Australian painter and printmaker, born in Melbourne. Because he could not afford full-time training, he was mainly self-taught as an artist. In the 1930s and 1940s he took a vigorous part in controversies about modern art in Australia, contributing several articles to Angry Penguins. Although he was a member of the Australian Communist Party for a brief period, he was opposed to their demands for Socialist Realism, especially that artists should take part in promoting the Allied war effort. He complained that ‘They were trying to turn the artist into an illustrator of political concepts and this was simply not on’. He served in the army during the war, and in 1947 he visited Japan, where he worked briefly as an official artist to the Allied occupation forces. Later that year he moved to Europe, where he lived in London (1947–8), France (1948–50), Germany (1951), Italy (1952–6), and London again (1956–8). He then spent two years in New York before returning to Melbourne in 1960. Tucker's early work, influenced by Expressionism and Surrealism, is marked by a highly personal interpretation of social, political, and psychological concerns, as in his Images of Modern Evil series (1943). These depictions of the physical and psychological effects of war were attacked by the Communist Review in 1944 on the grounds that they ‘reflected the panic of those members of the upper and middle classes who are terrified of the enormity of war and the necessity of sacrifice’. In 1952, whilst living in Italy, he painted a series of religious pictures, and in 1955 (partly because of contact with Nolan in Rome) he turned for the first time to themes of the Australian frontier: bushranging, exploration, and the desert. These toughminded works reveal the impact of Art Brut and the textural pictures of Burri and Tàpies. During the 1960s and 1970s Australian imagery became dominant in his work, as in the Bush series, but in the 1980s he turned more to portraiture.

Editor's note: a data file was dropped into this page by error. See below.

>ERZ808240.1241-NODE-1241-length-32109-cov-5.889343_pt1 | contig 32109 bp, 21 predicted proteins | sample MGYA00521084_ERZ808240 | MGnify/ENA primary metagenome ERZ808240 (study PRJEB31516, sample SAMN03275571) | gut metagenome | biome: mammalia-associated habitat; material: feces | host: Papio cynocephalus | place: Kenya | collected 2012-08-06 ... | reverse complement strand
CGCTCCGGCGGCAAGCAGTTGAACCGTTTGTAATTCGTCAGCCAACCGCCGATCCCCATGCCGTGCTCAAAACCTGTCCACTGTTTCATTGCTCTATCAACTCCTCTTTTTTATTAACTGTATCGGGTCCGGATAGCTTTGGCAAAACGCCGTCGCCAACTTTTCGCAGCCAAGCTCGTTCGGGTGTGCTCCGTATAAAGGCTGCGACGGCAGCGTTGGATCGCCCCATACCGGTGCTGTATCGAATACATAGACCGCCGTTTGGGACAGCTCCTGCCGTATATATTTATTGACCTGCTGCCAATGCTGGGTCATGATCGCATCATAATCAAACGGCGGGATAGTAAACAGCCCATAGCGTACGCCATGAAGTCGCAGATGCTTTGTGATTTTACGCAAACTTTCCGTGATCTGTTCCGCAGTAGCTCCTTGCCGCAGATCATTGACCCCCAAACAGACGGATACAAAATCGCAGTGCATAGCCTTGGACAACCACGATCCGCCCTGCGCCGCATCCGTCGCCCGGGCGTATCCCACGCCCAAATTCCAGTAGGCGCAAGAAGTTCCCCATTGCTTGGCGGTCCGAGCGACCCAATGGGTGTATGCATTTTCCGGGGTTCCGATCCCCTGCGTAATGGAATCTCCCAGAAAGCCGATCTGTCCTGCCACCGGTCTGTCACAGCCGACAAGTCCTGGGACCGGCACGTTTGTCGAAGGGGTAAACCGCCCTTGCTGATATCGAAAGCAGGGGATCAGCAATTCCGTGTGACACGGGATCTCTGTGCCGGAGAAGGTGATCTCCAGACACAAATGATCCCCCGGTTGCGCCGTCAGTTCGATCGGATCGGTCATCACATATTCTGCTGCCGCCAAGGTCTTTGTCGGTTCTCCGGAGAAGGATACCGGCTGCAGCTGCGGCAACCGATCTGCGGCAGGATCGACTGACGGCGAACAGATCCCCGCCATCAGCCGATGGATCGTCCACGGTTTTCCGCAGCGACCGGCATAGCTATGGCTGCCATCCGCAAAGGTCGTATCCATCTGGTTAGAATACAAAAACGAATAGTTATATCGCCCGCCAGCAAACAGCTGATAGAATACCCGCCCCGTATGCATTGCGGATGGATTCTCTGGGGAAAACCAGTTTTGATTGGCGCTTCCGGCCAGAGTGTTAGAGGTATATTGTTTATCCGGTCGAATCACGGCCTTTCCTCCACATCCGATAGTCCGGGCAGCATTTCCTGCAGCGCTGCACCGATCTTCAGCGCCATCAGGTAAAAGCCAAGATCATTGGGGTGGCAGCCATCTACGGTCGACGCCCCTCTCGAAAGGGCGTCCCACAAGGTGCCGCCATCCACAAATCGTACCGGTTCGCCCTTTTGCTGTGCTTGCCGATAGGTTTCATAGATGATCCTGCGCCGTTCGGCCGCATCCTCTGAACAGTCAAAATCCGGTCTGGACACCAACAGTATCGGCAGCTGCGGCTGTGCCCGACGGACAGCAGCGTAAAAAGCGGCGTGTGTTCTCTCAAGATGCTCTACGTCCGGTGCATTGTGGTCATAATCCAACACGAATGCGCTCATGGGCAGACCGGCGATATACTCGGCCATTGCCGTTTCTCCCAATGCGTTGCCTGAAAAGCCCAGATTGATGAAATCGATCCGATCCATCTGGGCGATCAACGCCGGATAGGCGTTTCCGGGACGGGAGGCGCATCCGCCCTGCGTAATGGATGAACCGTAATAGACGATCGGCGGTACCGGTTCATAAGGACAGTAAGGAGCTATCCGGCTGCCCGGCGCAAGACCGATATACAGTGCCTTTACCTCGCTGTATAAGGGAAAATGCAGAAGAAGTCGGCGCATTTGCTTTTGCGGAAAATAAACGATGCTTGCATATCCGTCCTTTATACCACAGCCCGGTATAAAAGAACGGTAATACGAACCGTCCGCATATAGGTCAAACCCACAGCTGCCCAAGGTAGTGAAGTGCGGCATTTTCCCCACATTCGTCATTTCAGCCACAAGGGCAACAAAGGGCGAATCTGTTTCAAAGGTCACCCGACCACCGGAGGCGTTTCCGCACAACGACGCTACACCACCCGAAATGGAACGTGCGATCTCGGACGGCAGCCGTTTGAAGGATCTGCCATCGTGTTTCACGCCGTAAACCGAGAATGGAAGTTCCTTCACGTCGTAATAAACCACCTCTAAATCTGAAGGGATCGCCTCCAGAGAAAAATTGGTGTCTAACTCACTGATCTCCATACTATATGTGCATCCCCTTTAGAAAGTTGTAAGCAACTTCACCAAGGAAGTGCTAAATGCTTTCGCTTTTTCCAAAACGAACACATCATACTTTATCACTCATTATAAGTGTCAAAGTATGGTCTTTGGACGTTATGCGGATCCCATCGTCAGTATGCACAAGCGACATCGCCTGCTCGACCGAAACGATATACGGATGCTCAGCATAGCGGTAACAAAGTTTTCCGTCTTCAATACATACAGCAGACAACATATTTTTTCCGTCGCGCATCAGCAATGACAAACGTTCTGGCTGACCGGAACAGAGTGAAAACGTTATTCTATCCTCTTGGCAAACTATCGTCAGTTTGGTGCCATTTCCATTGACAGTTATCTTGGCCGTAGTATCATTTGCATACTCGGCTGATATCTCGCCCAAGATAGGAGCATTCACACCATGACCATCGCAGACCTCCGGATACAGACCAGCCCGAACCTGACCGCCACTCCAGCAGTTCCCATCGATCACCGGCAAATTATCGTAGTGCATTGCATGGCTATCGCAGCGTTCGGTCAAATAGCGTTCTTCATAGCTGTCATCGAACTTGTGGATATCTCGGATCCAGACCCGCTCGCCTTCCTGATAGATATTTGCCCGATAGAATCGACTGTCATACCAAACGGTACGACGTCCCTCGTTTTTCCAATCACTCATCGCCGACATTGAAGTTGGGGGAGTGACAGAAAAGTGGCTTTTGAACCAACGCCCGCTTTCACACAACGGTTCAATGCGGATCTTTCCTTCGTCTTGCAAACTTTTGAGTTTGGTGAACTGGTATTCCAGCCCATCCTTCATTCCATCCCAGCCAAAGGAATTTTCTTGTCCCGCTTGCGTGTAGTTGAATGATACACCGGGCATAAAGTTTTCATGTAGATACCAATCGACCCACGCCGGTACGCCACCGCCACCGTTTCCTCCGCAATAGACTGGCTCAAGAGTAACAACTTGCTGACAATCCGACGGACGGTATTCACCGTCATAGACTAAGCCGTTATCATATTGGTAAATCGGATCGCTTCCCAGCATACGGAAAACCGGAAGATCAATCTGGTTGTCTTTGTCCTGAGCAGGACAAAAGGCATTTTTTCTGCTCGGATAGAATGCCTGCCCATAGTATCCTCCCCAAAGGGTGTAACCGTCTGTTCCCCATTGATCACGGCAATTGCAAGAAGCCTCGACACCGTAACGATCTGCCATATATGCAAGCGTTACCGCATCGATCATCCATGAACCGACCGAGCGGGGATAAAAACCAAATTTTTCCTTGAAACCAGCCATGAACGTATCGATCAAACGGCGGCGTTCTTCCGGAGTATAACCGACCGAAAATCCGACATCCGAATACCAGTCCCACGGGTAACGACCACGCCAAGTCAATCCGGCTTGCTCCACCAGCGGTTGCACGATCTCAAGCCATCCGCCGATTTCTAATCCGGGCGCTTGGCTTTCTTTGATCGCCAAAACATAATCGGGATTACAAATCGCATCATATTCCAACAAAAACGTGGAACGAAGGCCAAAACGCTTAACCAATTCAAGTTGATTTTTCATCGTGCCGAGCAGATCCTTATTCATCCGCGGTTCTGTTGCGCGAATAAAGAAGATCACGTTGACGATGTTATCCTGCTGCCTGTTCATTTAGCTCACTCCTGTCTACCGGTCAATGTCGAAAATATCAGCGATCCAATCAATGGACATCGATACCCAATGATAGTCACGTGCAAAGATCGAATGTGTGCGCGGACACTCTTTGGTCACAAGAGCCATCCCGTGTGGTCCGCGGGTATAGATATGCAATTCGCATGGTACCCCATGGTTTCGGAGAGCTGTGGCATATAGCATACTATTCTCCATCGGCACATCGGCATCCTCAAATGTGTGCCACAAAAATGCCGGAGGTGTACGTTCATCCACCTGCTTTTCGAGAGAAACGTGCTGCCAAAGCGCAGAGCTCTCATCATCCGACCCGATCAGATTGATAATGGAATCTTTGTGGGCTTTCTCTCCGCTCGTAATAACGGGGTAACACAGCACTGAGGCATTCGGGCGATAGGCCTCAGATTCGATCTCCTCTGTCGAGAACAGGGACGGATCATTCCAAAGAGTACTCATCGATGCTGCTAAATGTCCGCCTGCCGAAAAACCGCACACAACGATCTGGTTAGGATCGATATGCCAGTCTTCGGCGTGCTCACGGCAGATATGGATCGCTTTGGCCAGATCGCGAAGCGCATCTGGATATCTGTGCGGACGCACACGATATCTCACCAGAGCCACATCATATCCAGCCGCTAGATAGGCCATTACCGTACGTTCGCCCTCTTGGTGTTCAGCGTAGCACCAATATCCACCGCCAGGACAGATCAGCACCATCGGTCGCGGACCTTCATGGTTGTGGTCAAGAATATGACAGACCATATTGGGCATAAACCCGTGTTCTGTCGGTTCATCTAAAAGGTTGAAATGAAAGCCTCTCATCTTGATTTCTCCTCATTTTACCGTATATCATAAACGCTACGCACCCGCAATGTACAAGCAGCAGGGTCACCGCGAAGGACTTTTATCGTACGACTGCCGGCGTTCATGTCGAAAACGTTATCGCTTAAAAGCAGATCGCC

From A Dictionary of Modern and Contemporary Art in Oxford Reference.